When a user submits a search query, the web server 32 passes the search query to the query server 42, which may be implemented as one or more physical servers. The query server 42 responds to the search query by generating and returning a list of the items that are responsive to the search query. As is conventional, the query server 42 may use a keyword index (not shown) to search the item data repository 36 for responsive items.
In addition to obtaining the list of responsive items from the query server 42, the web server 32 accesses a pre-generated mapping table 40 that maps specific sets of search criteria, such as specific search strings (terms and/or phrases), to the item attributes and associated values that are relevant to the search query, or are most likely to be helpful to the searcher in refining the search. (As mentioned above, the attribute values may alternatively be omitted.) If a matching entry is found, the web server 32 displays some or all of the relevant attributes and values on the search results page 10, as shown in
In one embodiment, when a user selects an item (product) on a search results page 10, the web server 32 returns an item detail page (not shown) for the selected item. Users can also navigate to particular item detail pages via a browse tree in which the items are arranged in a hierarchy of item categories. The item detail page includes detailed information about the item, such as a picture and description of the item, a price, and/or user reviews of the item. The item detail page may also include links for performing such selection actions as adding the item to a personal shopping cart or wish list, purchasing the item, renting the item, downloading the item, and/or submitting a rating or review of the item.
As illustrated in
Although depicted as a single table for purposes of illustration, the mapping table 40 may be implemented using multiple distinct tables and/or other types of data structures. For example, in one embodiment, two separate tables are used—a first table that maps search strings to particular item attributes, and another that maps search string/item attribute pairs to corresponding attribute values. Thus, for example, if a user submits the search string “leather jacket,” the first table may initially be accessed to look up the attributes most closely associated with this search string; for each such attribute, the second table may then be accessed to look up the attribute values most closely associated with this search string. In general, the mappings of specific sets of search criteria to specific to attribute information may be embodied in computer storage using any appropriate type or types of data structure.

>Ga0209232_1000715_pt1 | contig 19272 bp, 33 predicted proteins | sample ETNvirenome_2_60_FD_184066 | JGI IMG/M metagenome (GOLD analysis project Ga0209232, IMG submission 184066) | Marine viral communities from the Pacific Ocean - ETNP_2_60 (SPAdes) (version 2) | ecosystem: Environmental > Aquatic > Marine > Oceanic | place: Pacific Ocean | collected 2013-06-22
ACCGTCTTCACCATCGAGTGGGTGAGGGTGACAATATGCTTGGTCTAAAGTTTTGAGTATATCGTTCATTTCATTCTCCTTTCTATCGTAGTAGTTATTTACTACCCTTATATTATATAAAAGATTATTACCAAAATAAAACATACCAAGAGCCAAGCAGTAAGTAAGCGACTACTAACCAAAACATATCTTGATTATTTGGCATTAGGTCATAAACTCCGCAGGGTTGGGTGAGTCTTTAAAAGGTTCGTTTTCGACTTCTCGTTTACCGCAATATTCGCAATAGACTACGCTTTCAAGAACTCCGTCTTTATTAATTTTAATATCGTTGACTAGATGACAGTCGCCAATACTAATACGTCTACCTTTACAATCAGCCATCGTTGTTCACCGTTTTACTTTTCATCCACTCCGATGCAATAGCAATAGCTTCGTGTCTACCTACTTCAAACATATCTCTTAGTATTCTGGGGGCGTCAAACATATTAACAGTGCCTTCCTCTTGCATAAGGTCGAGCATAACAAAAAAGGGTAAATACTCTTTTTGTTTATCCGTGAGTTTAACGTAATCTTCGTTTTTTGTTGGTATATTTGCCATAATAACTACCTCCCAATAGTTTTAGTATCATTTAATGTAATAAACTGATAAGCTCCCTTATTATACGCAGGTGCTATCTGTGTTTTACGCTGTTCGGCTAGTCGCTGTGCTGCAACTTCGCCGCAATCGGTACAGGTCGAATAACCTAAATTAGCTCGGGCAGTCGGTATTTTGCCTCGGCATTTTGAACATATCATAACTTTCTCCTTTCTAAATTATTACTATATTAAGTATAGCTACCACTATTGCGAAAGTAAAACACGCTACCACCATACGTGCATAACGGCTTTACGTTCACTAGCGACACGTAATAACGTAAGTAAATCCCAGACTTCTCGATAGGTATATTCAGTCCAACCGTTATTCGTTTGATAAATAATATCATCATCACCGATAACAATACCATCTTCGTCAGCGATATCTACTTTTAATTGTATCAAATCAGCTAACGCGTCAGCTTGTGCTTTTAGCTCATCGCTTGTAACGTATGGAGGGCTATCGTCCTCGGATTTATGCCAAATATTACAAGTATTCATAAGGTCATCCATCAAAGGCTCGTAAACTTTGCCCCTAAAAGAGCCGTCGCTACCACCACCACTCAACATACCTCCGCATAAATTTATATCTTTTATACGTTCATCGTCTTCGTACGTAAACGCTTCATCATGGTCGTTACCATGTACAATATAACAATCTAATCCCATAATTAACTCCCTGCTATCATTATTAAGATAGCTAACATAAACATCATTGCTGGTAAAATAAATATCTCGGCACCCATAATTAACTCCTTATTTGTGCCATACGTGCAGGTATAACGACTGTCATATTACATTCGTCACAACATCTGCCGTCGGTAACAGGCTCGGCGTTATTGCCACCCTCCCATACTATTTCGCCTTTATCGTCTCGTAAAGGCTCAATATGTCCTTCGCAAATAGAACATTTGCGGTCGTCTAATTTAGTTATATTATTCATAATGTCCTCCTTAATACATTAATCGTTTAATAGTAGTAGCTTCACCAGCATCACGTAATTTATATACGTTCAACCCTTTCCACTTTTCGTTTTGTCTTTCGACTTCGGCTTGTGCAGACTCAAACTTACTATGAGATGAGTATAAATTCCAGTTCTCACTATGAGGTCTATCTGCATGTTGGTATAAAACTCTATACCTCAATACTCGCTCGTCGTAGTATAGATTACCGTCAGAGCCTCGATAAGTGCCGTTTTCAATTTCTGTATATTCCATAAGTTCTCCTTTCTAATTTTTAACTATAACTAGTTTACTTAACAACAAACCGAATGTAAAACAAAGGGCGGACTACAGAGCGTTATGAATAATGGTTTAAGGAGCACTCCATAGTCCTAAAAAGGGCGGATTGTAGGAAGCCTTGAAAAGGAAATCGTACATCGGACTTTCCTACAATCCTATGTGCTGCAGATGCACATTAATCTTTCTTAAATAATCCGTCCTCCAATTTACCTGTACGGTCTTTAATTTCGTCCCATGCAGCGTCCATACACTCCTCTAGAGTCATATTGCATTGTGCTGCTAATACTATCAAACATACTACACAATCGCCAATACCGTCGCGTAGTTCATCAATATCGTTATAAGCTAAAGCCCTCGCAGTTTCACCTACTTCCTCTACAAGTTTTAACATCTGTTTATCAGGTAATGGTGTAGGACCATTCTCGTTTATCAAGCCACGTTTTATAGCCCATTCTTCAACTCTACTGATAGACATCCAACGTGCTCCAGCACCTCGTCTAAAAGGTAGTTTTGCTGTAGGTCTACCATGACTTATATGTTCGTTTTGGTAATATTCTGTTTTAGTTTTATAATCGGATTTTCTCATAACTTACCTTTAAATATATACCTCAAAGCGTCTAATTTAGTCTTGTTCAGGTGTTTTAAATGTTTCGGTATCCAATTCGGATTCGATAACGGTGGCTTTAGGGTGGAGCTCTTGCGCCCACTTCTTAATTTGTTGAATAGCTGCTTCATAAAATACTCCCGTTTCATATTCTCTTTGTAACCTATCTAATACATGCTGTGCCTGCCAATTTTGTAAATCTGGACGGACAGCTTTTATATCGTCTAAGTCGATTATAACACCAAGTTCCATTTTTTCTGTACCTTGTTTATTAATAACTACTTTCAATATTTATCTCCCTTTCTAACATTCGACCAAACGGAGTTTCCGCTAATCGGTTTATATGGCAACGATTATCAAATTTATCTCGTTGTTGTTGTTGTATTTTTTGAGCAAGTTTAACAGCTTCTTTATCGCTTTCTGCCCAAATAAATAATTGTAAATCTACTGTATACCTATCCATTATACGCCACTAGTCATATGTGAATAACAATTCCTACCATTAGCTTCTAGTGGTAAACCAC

The mapping table 40 is generated by a mapping generator 48 that analyzes user activity data stored in a user activity database 34. As described in detail below, the mapping generator 48 automatically identifies associations between particular sets of search criteria and particular item attributes by collectively analyzing user activity data reflective of actions of users of the web site. For instance, if a large percentage of the users who submit the search query “powershot” also view, purchase, or otherwise show interest in items having a “megapixels” attribute, the mapping generator 48 may create a mapping table entry associating the search string “powershot” with the item attribute “megapixels.” One example of a process that may be used to generate the mappings recorded in the mapping table is depicted in